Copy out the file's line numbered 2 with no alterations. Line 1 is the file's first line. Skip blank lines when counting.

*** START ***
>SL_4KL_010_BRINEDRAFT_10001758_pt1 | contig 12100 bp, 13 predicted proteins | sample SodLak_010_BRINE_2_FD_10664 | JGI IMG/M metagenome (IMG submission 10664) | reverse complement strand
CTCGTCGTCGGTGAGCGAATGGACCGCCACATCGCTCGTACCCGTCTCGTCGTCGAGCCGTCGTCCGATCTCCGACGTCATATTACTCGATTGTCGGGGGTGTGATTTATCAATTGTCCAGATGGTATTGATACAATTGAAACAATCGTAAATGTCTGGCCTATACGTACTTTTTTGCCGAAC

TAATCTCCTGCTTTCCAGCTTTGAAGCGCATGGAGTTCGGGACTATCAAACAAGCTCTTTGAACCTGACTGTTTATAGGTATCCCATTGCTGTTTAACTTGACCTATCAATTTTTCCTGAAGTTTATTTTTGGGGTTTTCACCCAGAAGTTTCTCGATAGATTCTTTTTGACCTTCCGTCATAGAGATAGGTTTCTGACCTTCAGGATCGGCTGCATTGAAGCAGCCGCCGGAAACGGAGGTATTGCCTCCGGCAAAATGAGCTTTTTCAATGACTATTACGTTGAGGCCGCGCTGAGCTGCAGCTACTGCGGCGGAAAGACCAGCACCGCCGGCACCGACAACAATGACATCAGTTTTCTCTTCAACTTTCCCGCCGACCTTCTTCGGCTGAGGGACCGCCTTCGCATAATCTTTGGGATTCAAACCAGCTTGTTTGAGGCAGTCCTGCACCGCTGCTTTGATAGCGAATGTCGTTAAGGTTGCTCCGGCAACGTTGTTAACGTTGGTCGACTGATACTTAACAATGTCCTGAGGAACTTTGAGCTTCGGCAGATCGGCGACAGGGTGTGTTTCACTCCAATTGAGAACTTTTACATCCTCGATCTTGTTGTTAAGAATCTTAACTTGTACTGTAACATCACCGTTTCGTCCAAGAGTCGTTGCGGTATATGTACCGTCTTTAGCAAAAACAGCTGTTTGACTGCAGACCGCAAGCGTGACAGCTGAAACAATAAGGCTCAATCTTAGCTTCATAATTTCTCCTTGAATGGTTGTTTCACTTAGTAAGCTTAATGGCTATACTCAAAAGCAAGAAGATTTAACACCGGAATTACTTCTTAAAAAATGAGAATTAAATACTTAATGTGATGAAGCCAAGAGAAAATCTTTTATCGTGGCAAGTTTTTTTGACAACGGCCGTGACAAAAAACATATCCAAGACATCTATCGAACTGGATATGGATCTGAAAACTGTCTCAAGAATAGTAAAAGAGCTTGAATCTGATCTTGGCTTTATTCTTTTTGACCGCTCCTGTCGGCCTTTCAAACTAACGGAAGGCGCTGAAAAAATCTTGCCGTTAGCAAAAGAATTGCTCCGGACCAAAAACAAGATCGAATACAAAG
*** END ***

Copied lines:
CTCGTCGTCGGTGAGCGAATGGACCGCCACATCGCTCGTACCCGTCTCGTCGTCGAGCCGTCGTCCGATCTCCGACGTCATATTACTCGATTGTCGGGGGTGTGATTTATCAATTGTCCAGATGGTATTGATACAATTGAAACAATCGTAAATGTCTGGCCTATACGTACTTTTTTGCCGAAC